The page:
and let your very existence be your song, your poem, your story.
Let your very identity be your book.
Let the way people say your name sound like the sweetest melody.

So go create. Take photographs in the woods, run alone in the rain and sing your heart out high up on a mountain
where no one will ever hear
and your very existence will be the most hypnotising scar.
Make your life be your art
and you will never be forgotten.

– CHARLOTTE ERIKSSON

Beautifully expressed by Charlotte Eriksson in her book, Another Vagabond Lost To Love. Thank you my friend, Abhishek Labhe for sharing this poem with me!

Becoming by Michelle Obama

Book Review

Memoir | Inspirational | Politics | Success Journey | Autobiography

Where do I begin? How can I say something different about this book that you don’t already know, I guess I cannot because this book is about Michelle Obama. But I can certainly say that it will have a lasting impact on its readers in its unique way. Becoming is a memoir about Mrs. Obama’s personal experiences from childhood to becoming the former First Lady of the United States. It’s about her journey, her successful journey, that was not just rosy but also about taking the rough with the smooth. What makes this journey so amazing is that it’s relatable and at the same time inspiring.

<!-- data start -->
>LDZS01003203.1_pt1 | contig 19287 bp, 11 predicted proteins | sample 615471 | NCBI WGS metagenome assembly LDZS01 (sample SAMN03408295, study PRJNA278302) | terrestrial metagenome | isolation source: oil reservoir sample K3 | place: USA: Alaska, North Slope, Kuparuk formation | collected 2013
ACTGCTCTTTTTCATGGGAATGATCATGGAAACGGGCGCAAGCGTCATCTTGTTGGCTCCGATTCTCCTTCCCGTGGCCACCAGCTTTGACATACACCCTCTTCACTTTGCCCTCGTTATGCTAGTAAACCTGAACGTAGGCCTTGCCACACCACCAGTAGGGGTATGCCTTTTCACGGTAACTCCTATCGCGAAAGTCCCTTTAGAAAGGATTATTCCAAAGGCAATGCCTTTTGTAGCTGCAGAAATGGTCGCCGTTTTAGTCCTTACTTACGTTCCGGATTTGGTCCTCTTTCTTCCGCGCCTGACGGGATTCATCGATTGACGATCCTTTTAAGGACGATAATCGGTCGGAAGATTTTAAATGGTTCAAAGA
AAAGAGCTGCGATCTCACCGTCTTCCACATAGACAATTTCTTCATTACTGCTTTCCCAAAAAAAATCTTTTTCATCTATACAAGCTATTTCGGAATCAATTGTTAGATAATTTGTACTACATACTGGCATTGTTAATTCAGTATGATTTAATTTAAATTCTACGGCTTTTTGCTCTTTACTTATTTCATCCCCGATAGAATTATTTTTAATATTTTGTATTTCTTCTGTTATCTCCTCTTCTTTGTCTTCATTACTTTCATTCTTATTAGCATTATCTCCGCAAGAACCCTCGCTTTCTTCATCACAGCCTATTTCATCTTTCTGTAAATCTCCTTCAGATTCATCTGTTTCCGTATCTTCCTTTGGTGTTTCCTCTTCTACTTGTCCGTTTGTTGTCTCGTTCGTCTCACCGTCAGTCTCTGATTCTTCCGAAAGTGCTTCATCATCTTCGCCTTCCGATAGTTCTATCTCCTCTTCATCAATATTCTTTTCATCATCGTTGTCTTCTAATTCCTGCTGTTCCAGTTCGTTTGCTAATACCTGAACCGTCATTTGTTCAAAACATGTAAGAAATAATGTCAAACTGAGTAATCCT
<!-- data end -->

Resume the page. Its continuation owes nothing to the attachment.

Here’s a memory, which like most memories is imperfect and subjective – collected long ago like a beach pebble and slipped into the pocket of my mind.

Michelle Obama

There are three parts to this book: Becoming Me, Becoming Us, Becoming More.
Just the name of the chapters is good enough to inspire me. Sometimes the hardest part can be understanding yourself, your limitations, your strengths, and it’s all about learning to embrace them.

In the first part, Michelle LaVaughn Robinson talks about her childhood. The place where she grew up which is the South Side of Chicago, about her close-knit family, her neighborhood, and her school. As a kid, she was competitive, a go-getter, and was determined to excel at school. She also took piano lessons from her mother’s aunt, Robbie, at a very young age. Even though they had little money while growing up, her life was filled with rich experiences that have taught her to appreciate the little joys. Her brother, Craig, has been a constant support in her years of growing up. Her father taught her to be strong, brave, and to keep going no matter how hard life gets at times. Her mother taught her the most valuable lessons while she was growing up and she continues to be her role model. Despite the racial inequalities that she had to face at times, she managed to study at Princeton University and also graduated from Harvard University.